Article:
Re: Capacitor voltage and corona

Tesla List wrote:
> Original Poster: "Howden, Brian FOR:EX" <Brian.Howden-at-gems1.gov.bc.ca>
> At what voltage do you have to start submerging capacitors in oil to reduce
> corona / improve insulation?  It would appear that a lot of the bother with
> rolled polyethylene caps is the juggling of several layers of dielectric and
> the mess / bother / weight of submerging them.  Is there any merit to
> combining some of the MMC approaches with a group of dry, single 6 mil poly
> / Al foil caps in series?  Judging by the prices of MMC caps, this isn't
> going to be a cost saving issue as much as availability for some.  I live in
> a <350,000 pop center with no suppliers of any of the types of caps being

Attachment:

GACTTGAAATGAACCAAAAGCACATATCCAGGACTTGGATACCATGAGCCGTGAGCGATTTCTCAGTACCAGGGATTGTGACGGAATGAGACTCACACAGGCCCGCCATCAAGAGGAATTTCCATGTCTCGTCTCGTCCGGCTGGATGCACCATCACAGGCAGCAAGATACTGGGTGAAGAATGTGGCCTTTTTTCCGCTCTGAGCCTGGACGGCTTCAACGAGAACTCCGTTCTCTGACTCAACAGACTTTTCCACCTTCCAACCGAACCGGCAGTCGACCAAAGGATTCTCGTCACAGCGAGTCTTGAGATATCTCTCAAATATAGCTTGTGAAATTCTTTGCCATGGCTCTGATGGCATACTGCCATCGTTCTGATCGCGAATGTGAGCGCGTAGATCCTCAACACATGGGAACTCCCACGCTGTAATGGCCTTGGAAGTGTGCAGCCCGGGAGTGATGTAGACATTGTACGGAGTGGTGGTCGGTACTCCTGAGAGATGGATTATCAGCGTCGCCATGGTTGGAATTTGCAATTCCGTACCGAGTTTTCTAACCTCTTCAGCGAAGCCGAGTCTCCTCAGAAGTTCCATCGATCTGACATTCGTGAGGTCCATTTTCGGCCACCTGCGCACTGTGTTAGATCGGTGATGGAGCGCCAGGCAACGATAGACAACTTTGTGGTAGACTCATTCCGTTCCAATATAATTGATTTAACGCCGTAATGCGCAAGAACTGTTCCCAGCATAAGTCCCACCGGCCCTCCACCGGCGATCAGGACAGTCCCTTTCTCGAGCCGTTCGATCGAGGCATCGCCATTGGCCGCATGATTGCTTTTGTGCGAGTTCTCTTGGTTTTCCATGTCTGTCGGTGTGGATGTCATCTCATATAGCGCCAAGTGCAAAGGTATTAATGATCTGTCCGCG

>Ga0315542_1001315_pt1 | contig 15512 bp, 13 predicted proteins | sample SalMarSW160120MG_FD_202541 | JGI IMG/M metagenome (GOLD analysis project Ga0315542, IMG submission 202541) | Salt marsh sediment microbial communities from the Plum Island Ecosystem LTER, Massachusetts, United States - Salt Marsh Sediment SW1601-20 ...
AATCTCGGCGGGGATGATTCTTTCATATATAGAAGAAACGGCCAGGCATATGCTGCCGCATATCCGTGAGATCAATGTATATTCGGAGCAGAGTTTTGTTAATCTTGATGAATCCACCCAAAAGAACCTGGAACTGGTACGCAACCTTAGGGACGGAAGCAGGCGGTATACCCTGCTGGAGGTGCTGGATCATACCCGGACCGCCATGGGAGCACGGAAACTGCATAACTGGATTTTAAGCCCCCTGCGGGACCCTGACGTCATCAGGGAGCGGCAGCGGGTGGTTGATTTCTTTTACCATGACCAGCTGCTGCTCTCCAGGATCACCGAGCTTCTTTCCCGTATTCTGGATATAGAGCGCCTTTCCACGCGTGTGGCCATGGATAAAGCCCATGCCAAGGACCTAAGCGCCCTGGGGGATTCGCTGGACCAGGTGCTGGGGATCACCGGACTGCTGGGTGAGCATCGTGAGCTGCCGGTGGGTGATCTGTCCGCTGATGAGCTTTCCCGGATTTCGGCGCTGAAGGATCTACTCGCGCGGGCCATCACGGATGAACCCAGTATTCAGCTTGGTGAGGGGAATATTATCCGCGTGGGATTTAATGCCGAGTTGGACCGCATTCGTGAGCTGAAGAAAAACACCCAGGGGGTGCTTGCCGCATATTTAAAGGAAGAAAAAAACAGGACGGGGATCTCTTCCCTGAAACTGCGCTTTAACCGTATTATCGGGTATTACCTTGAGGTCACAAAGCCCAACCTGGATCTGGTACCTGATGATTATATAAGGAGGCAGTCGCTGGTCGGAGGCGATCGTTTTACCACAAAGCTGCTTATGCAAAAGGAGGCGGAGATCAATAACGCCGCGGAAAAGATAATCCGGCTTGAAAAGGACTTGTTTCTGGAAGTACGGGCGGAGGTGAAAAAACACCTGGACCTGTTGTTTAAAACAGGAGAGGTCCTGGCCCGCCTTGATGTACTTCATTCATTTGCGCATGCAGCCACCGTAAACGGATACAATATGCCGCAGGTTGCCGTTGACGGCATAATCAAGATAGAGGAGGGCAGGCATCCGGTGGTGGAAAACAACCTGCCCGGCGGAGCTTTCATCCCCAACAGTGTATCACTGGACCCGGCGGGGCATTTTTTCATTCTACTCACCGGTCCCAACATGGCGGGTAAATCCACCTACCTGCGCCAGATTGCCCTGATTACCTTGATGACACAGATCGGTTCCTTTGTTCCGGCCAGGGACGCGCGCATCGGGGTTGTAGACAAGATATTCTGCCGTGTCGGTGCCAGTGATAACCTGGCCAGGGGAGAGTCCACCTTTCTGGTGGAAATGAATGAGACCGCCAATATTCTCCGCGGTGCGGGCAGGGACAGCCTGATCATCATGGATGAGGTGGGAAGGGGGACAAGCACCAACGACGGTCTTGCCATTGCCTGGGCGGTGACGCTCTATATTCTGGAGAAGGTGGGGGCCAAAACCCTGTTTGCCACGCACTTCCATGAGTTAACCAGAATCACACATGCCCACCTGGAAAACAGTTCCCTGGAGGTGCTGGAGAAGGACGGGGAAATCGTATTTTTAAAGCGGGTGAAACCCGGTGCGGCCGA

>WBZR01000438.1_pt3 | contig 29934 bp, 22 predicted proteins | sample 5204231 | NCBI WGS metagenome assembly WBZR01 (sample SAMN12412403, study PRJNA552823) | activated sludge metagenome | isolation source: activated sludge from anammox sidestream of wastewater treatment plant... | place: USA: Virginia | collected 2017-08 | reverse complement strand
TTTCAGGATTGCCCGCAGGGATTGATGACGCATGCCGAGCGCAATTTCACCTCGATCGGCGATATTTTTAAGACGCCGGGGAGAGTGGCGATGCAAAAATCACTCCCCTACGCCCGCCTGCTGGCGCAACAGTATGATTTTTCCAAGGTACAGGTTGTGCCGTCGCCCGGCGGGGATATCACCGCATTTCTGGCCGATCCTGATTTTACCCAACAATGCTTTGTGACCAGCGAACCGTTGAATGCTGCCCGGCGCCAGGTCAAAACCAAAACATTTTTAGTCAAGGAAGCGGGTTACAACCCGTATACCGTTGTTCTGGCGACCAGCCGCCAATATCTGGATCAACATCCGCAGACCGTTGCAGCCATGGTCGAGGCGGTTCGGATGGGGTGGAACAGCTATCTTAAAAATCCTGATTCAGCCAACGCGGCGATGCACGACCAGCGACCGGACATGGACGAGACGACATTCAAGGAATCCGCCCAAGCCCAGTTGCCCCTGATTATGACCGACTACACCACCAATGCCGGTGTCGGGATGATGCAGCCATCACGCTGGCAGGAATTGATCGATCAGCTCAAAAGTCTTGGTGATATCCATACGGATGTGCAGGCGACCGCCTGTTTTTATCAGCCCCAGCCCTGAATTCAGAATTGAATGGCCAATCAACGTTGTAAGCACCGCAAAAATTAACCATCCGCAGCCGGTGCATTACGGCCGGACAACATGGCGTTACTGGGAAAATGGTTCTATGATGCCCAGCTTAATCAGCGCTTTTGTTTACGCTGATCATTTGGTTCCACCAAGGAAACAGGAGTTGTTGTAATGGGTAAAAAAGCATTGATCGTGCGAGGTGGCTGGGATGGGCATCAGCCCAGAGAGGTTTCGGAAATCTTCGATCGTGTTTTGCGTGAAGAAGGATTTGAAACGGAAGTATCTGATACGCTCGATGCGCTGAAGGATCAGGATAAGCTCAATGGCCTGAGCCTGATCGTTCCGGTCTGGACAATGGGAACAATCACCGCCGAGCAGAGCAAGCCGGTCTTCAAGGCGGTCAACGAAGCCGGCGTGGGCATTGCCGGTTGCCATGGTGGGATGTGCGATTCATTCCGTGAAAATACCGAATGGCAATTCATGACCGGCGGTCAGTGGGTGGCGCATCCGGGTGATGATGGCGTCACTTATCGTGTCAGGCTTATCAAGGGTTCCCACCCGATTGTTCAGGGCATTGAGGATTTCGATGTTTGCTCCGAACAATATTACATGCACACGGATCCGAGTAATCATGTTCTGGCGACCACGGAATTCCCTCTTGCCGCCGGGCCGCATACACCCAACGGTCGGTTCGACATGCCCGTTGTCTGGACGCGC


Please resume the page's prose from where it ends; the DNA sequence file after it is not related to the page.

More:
> referenced, and living in Canada makes mail order subject to nasty surprises
> with unpredictable charges from customs and extreme difficulty in returning
> incorrect / warranty orders.
> Brian Howden


There has been previous discussion of making "dry caps", and some
coilers currently make expendable caps for quick testing that will fail
over a given number of hours of operating time. If you connected enough
high capacitance dry caps in series so that the voltage stress across
any single cap was below that necessary to ionize air, you could (in
theory at least) make oil-less caps. However, you'd most likely need to
drop the voltage per cap to 1500 volts or less, and you'd still want to
use two layers of 6-mil poly dielectric between plates tightly rolled.
In an oil-immersed cap, the oil fills in gaps between the plates and the
poly, so a dry cap will have substantially less capacitance per area due
to the large amount entrapped air.

-- Bert --